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eCore ENGL1213 Textbook

2.3 Gathering Your Sources

Now that you have planned your research project, you are ready to begin the research. This phase can be both exciting and challenging. As you read this section, you will learn ways to locate sources efficiently, so you will have enough time to read the sources, take notes, and think about how to use them in your research paper. In addition to finding sources, research entails determining the relevance and reliability of sources, organizing findings, as well as deciding whether and how to use sources in your paper. The technological advances of the past few decades—particularly the rise of online media—mean that, as a twenty-first-century student, you have countless sources of information available at your fingertips. But how can you tell whether a source is reliable? This section will discuss strategies for finding and evaluating sources so that you can be a media-savvy researcher.

Depending on your assignment, you will likely search for sources by using

• Internet search engines to locate sources freely available on the web.

• A library’s online catalog to identify print books, ebooks, periodicals, DVDs, and other items in the library’s collection. The catalog will help you find journals by title, but it will not list the journal’s articles by title or author.

• Online databases to locate articles, ebooks, streaming videos, images, and other electronic resources. These databases can also help you identify articles in print periodicals.

Your instructor, as well as writing tutors and librarians, at your college can help you determine which of these methods will best fit your project and learn to use the search tools available to you. You can also find research guides and tutorials on library websites and YouTube channels that can help you identify appropriate research tools and learn how to use them. As you gather sources, you will need to examine them with a critical eye. Smart researchers continually ask themselves two questions: “Is this source relevant to my purpose?” and “Is this source reliable?” The first question will help you avoid wasting valuable time reading sources that stray too far from your specific topic and research questions. The second question will help you find accurate, trustworthy sources.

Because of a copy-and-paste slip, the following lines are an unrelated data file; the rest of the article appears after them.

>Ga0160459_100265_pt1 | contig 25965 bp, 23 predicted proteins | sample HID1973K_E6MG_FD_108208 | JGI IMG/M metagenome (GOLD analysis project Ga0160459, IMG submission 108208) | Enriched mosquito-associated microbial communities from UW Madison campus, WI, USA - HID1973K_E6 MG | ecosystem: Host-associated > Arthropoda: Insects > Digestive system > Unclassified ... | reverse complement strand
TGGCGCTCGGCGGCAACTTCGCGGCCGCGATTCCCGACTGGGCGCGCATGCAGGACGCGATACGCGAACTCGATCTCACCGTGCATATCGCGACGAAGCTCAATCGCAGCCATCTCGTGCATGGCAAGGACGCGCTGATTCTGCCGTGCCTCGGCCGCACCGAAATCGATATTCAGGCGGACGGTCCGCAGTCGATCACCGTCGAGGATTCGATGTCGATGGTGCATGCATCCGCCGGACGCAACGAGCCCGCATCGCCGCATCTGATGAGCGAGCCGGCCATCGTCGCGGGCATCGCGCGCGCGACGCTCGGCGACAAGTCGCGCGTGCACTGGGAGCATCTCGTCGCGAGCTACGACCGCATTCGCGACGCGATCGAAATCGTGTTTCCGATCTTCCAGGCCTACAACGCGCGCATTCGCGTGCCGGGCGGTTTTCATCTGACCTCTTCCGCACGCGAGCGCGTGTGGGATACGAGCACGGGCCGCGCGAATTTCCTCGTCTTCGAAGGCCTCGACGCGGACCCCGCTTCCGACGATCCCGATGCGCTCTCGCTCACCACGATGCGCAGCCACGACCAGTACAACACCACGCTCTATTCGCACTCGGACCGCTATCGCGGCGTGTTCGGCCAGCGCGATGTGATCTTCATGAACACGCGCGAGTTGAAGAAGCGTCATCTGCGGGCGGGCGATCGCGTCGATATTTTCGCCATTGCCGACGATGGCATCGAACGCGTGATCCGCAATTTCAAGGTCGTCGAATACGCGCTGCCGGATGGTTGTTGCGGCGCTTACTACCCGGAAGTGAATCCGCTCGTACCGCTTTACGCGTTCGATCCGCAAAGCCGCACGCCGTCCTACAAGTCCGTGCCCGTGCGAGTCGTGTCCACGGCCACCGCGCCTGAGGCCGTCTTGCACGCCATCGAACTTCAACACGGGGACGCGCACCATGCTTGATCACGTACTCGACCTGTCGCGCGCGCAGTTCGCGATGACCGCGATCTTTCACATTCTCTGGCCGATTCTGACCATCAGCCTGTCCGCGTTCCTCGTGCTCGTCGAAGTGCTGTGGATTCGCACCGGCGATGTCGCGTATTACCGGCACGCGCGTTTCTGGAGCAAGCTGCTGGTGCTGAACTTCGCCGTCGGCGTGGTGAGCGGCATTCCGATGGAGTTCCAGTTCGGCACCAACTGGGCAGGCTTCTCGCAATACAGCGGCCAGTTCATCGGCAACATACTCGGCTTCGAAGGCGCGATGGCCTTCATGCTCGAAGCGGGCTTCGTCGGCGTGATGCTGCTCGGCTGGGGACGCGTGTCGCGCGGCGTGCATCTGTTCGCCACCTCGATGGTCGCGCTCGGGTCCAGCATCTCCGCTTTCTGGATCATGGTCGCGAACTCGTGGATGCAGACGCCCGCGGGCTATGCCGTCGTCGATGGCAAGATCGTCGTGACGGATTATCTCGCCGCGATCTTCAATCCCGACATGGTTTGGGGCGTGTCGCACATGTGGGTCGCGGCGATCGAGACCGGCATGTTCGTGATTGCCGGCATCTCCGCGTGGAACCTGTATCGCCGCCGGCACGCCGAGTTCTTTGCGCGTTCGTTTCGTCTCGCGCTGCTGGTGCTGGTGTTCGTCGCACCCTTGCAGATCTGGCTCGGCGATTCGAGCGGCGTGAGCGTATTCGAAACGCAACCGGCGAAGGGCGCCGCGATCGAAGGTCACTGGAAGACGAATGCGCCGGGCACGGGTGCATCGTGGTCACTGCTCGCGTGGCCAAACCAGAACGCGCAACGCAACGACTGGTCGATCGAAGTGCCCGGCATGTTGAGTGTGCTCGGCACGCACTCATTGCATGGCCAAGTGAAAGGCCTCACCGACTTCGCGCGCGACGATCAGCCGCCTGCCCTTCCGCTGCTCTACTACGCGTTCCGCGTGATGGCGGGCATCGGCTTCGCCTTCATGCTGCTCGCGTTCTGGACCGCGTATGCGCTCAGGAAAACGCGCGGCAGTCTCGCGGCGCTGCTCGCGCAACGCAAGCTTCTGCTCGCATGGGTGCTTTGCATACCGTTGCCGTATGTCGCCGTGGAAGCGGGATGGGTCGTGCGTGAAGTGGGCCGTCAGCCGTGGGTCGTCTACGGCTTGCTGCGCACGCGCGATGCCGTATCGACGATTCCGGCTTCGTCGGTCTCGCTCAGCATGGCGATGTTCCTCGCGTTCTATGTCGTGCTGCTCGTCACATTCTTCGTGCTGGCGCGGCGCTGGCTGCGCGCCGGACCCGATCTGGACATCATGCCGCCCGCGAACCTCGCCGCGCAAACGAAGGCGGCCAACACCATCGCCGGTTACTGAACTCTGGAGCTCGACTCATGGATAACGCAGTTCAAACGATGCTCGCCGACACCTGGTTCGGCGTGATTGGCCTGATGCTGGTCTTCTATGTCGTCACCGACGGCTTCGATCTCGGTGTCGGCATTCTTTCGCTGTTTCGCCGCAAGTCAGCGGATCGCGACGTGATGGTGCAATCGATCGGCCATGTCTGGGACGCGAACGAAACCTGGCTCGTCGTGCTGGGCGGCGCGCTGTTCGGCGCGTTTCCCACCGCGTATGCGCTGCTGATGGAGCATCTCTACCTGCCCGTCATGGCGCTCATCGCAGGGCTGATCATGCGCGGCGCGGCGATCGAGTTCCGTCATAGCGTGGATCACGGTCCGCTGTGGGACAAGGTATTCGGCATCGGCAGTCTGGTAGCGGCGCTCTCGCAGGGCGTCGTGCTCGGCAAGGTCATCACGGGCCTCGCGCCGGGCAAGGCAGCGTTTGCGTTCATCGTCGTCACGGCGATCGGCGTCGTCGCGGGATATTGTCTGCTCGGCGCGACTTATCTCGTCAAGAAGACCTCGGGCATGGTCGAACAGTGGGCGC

Writing at Work

Businesses, government organizations, and nonprofit organizations produce published materials that range from brief advertisements and brochures to lengthy, detailed reports. In many cases, producing these publications requires research. A corporation’s annual report may include research about economic or industry trends. A charitable organization may use information from research in materials sent to potential donors. Regardless of the industry you work in, you may be asked to assist in developing materials for publication. Often, incorporating research in these documents can make them more effective in informing or persuading readers.

This material is adapted from the following open textbook: 

Crowther, Kathryn; Curtright, Lauren; Gilbert, Nancy; Hall, Barbara; Ravita, Tracienne; and Swenson, Kirk, "Successful College Composition"

(2016). English Open Textbooks. 8.

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